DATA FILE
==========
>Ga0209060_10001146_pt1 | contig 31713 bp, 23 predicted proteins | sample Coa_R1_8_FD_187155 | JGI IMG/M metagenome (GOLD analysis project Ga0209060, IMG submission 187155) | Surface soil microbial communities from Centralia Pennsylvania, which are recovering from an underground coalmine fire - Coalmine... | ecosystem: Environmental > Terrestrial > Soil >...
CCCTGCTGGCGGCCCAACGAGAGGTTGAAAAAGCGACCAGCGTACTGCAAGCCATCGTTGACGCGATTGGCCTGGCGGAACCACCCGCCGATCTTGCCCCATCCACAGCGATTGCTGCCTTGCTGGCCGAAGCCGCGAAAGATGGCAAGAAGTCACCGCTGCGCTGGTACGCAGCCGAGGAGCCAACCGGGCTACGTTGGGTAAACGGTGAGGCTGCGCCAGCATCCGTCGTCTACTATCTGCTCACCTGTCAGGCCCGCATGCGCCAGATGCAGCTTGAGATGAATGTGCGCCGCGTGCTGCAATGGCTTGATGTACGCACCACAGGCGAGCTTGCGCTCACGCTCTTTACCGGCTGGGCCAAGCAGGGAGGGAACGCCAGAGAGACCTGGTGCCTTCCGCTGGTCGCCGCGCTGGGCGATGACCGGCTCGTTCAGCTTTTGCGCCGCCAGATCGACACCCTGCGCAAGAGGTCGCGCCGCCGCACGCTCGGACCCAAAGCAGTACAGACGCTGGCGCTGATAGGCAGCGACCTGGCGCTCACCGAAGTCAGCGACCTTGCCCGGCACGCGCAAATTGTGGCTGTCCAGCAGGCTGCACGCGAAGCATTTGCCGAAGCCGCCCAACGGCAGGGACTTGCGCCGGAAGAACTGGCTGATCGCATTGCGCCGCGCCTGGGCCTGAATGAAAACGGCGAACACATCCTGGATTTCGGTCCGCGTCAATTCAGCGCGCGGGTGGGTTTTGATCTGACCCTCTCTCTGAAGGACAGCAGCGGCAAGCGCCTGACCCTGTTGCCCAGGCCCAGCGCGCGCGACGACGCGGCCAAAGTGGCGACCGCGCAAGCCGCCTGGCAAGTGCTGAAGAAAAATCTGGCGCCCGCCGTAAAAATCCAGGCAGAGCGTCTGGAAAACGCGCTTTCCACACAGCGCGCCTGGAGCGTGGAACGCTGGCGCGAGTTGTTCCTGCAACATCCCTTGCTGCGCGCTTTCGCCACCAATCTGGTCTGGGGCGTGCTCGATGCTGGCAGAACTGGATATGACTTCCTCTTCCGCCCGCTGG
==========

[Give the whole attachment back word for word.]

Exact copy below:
>Ga0209060_10001146_pt1 | contig 31713 bp, 23 predicted proteins | sample Coa_R1_8_FD_187155 | JGI IMG/M metagenome (GOLD analysis project Ga0209060, IMG submission 187155) | Surface soil microbial communities from Centralia Pennsylvania, which are recovering from an underground coalmine fire - Coalmine... | ecosystem: Environmental > Terrestrial > Soil >...
CCCTGCTGGCGGCCCAACGAGAGGTTGAAAAAGCGACCAGCGTACTGCAAGCCATCGTTGACGCGATTGGCCTGGCGGAACCACCCGCCGATCTTGCCCCATCCACAGCGATTGCTGCCTTGCTGGCCGAAGCCGCGAAAGATGGCAAGAAGTCACCGCTGCGCTGGTACGCAGCCGAGGAGCCAACCGGGCTACGTTGGGTAAACGGTGAGGCTGCGCCAGCATCCGTCGTCTACTATCTGCTCACCTGTCAGGCCCGCATGCGCCAGATGCAGCTTGAGATGAATGTGCGCCGCGTGCTGCAATGGCTTGATGTACGCACCACAGGCGAGCTTGCGCTCACGCTCTTTACCGGCTGGGCCAAGCAGGGAGGGAACGCCAGAGAGACCTGGTGCCTTCCGCTGGTCGCCGCGCTGGGCGATGACCGGCTCGTTCAGCTTTTGCGCCGCCAGATCGACACCCTGCGCAAGAGGTCGCGCCGCCGCACGCTCGGACCCAAAGCAGTACAGACGCTGGCGCTGATAGGCAGCGACCTGGCGCTCACCGAAGTCAGCGACCTTGCCCGGCACGCGCAAATTGTGGCTGTCCAGCAGGCTGCACGCGAAGCATTTGCCGAAGCCGCCCAACGGCAGGGACTTGCGCCGGAAGAACTGGCTGATCGCATTGCGCCGCGCCTGGGCCTGAATGAAAACGGCGAACACATCCTGGATTTCGGTCCGCGTCAATTCAGCGCGCGGGTGGGTTTTGATCTGACCCTCTCTCTGAAGGACAGCAGCGGCAAGCGCCTGACCCTGTTGCCCAGGCCCAGCGCGCGCGACGACGCGGCCAAAGTGGCGACCGCGCAAGCCGCCTGGCAAGTGCTGAAGAAAAATCTGGCGCCCGCCGTAAAAATCCAGGCAGAGCGTCTGGAAAACGCGCTTTCCACACAGCGCGCCTGGAGCGTGGAACGCTGGCGCGAGTTGTTCCTGCAACATCCCTTGCTGCGCGCTTTCGCCACCAATCTGGTCTGGGGCGTGCTCGATGCTGGCAGAACTGGATATGACTTCCTCTTCCGCCCGCTGG